The complaint involves the illegal practice of using subsidies to artificially reduce the cost of a product in order to obtain an unfair price advantage. In extreme cases, dumping can result in driving competitors out of business and enabling monopoly pricing.
This month, the European Commission announced that it is investigating allegations that Taiwanese and Chinese producers of stainless steel are dumping their products into the European market in violation of international laws.
This investigation is believed to be only the first of what may be a series of inquests into the conduct of Chinese steel producers. Critics have noted that China is continuing to increase steel production despite the overall slowdown of their economy.This over production is cited as proof that the steel market is being manipulated by Chinese government policies.
China is the largest single steel producer in the world, so their production policies have a global impact on the steel market. Chinese and Taiwanese cold rolled stainless is the type of steel over which the most complaints have been filed.
Eurofer is the steel industry entity in Eurpose that initially filed the dumping complaint over a month ago in response to sharply rising Chinese imports. By law, the European Commission must decide whether to investigate a claim within 45 days. Now the Commission will determine whether the dumping has in fact occurred.
Should the Commission determine that the imports have been illegally dumped into the European market at unnaturally low prices, then the Commission can impose duties sufficient to correct the price distortions that were created by the dumping. Duties can then be imposed for up to five years.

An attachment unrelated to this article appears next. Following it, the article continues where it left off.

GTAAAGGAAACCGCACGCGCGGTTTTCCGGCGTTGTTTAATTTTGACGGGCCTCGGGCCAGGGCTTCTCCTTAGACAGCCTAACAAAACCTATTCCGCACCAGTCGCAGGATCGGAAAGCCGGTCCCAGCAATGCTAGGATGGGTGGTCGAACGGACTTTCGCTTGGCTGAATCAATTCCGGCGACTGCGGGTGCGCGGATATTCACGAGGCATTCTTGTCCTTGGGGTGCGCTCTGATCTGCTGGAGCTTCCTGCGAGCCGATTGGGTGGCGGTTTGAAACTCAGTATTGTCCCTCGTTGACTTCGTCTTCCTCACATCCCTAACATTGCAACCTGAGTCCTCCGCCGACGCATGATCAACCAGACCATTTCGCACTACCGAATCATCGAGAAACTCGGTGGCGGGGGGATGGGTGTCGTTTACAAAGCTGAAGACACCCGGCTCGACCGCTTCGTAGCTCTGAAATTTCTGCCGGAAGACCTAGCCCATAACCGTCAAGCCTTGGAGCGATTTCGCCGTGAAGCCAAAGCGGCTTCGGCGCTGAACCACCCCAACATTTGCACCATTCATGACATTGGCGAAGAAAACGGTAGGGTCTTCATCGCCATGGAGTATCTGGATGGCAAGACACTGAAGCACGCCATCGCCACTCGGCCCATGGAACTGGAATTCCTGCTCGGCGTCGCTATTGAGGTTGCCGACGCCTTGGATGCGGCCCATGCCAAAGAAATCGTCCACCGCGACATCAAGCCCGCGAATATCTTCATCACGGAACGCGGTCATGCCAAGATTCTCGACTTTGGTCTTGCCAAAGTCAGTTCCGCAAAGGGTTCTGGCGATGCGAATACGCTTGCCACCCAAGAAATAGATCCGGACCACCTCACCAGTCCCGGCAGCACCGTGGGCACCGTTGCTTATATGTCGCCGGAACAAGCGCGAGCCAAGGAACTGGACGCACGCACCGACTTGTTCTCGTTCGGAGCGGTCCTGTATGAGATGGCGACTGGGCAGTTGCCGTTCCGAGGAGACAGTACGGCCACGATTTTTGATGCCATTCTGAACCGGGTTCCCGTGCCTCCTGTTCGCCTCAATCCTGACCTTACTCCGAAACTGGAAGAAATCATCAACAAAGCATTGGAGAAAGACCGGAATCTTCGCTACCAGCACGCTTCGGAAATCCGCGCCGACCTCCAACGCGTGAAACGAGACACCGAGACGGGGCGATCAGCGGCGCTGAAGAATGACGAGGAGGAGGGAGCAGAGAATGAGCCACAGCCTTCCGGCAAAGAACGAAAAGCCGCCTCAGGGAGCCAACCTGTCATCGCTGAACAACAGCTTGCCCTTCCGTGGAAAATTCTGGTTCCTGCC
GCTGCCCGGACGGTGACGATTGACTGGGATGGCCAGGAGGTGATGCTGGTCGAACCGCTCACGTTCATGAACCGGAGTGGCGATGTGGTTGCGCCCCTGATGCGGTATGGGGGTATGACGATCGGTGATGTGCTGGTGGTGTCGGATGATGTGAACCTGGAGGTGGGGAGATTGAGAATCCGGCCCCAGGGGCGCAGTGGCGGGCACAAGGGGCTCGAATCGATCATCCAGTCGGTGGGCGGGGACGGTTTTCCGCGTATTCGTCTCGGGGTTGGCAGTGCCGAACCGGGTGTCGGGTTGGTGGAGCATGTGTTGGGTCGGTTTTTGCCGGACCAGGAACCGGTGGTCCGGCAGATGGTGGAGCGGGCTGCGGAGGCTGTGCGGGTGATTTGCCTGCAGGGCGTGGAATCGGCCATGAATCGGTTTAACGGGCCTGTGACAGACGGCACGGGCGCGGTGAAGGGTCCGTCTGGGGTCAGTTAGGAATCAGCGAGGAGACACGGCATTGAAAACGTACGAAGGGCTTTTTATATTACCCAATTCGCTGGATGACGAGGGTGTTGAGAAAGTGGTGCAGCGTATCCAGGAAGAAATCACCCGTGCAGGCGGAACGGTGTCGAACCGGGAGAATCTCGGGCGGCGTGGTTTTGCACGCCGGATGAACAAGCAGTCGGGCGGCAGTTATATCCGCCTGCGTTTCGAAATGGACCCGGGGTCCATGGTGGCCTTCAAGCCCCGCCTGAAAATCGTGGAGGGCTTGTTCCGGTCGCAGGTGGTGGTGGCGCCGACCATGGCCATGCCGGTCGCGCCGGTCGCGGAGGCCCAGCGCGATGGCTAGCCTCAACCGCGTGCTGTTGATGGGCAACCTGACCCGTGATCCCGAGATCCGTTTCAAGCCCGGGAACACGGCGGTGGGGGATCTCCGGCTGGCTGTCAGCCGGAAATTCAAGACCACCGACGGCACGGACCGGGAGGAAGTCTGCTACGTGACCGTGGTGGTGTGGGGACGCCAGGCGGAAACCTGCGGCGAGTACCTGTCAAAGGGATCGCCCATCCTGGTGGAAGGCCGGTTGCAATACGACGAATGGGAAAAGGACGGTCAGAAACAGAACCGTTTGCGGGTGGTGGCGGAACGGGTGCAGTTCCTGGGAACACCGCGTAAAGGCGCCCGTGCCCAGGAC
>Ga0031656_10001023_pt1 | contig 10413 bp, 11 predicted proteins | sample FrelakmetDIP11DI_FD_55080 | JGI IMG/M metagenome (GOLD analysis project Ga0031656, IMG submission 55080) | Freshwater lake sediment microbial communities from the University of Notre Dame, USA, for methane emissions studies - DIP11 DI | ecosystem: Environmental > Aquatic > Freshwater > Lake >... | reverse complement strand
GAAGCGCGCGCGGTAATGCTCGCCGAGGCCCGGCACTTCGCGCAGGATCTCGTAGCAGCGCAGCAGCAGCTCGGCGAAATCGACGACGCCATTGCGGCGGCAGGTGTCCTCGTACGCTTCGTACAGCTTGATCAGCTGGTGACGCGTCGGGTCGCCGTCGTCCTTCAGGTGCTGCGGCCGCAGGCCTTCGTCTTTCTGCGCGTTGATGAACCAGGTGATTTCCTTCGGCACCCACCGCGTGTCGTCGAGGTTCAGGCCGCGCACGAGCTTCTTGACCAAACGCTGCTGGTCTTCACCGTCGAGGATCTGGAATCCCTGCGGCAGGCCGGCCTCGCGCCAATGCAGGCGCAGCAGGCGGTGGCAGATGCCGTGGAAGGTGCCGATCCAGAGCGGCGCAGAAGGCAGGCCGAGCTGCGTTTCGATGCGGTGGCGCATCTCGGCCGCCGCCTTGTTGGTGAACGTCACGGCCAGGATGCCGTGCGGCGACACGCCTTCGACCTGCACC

Imports of sheets of cold rolled stainless steel into Europe from Taiwan and China have mushroomed ten-fold since 2002. Europe is the largest single market for Taiwan’s cold rolled stainless steel, which means that any sanctions imposed could have a devastating effect.
At least 25% of Taiwan’s exports would be affected by the imposition of special duties. General duties are already being imposed on some types of Chinese steel products, but none have ever before been applied to specific grades.
The United States is among those nations that have criticized Chinese steel policies, opening their own probe earlier this year into carbon and alloy steel wire rod imports. The U.S. claims that China is subsidizing high-tech steel products and thereby artificially manipulating the price to under-price their competitors.
Chinese steel exports have risen over 40% so far this year, amounting to more than half of the stainless steel produced worldwide. Although the anti-dumping measures taken, if any, would not be announced for many months, the mere fact than an investigation has begun may be sufficient to strengthen the financial footing of Europe’s struggling stainless steel producers.
Now that it is clear that the current policies of the Chinese and Taiwanese producers are probably unsustainable, investor confidence in other steel producers will be enhanced.